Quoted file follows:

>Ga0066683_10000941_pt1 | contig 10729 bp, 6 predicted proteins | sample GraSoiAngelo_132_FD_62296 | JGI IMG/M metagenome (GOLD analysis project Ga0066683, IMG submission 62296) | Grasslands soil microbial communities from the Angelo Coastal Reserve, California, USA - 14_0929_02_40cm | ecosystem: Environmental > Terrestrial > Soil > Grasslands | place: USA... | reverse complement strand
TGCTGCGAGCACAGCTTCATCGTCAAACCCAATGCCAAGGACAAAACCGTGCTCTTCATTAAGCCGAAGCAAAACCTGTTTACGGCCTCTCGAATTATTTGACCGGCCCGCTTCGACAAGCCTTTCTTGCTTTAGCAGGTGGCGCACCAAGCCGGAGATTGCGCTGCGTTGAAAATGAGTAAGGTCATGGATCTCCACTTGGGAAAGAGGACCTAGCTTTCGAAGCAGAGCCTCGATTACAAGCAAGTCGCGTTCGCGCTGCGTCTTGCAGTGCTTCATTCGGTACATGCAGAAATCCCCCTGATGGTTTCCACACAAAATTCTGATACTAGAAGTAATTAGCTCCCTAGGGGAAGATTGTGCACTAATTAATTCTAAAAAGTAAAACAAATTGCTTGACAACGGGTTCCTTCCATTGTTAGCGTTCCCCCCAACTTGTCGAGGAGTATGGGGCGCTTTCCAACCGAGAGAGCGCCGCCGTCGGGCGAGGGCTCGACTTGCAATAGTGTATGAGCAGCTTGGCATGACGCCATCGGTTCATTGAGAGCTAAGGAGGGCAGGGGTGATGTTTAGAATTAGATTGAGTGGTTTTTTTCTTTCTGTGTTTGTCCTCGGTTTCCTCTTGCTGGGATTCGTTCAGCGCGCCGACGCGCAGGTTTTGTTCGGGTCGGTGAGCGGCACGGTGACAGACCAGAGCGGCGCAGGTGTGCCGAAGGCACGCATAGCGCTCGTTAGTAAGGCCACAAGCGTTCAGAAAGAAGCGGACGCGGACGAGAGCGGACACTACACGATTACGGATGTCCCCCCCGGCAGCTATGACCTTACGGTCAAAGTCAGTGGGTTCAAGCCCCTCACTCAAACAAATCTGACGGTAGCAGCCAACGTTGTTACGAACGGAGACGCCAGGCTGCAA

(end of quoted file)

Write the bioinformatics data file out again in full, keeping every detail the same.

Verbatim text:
>Ga0066683_10000941_pt1 | contig 10729 bp, 6 predicted proteins | sample GraSoiAngelo_132_FD_62296 | JGI IMG/M metagenome (GOLD analysis project Ga0066683, IMG submission 62296) | Grasslands soil microbial communities from the Angelo Coastal Reserve, California, USA - 14_0929_02_40cm | ecosystem: Environmental > Terrestrial > Soil > Grasslands | place: USA... | reverse complement strand
TGCTGCGAGCACAGCTTCATCGTCAAACCCAATGCCAAGGACAAAACCGTGCTCTTCATTAAGCCGAAGCAAAACCTGTTTACGGCCTCTCGAATTATTTGACCGGCCCGCTTCGACAAGCCTTTCTTGCTTTAGCAGGTGGCGCACCAAGCCGGAGATTGCGCTGCGTTGAAAATGAGTAAGGTCATGGATCTCCACTTGGGAAAGAGGACCTAGCTTTCGAAGCAGAGCCTCGATTACAAGCAAGTCGCGTTCGCGCTGCGTCTTGCAGTGCTTCATTCGGTACATGCAGAAATCCCCCTGATGGTTTCCACACAAAATTCTGATACTAGAAGTAATTAGCTCCCTAGGGGAAGATTGTGCACTAATTAATTCTAAAAAGTAAAACAAATTGCTTGACAACGGGTTCCTTCCATTGTTAGCGTTCCCCCCAACTTGTCGAGGAGTATGGGGCGCTTTCCAACCGAGAGAGCGCCGCCGTCGGGCGAGGGCTCGACTTGCAATAGTGTATGAGCAGCTTGGCATGACGCCATCGGTTCATTGAGAGCTAAGGAGGGCAGGGGTGATGTTTAGAATTAGATTGAGTGGTTTTTTTCTTTCTGTGTTTGTCCTCGGTTTCCTCTTGCTGGGATTCGTTCAGCGCGCCGACGCGCAGGTTTTGTTCGGGTCGGTGAGCGGCACGGTGACAGACCAGAGCGGCGCAGGTGTGCCGAAGGCACGCATAGCGCTCGTTAGTAAGGCCACAAGCGTTCAGAAAGAAGCGGACGCGGACGAGAGCGGACACTACACGATTACGGATGTCCCCCCCGGCAGCTATGACCTTACGGTCAAAGTCAGTGGGTTCAAGCCCCTCACTCAAACAAATCTGACGGTAGCAGCCAACGTTGTTACGAACGGAGACGCCAGGCTGCAA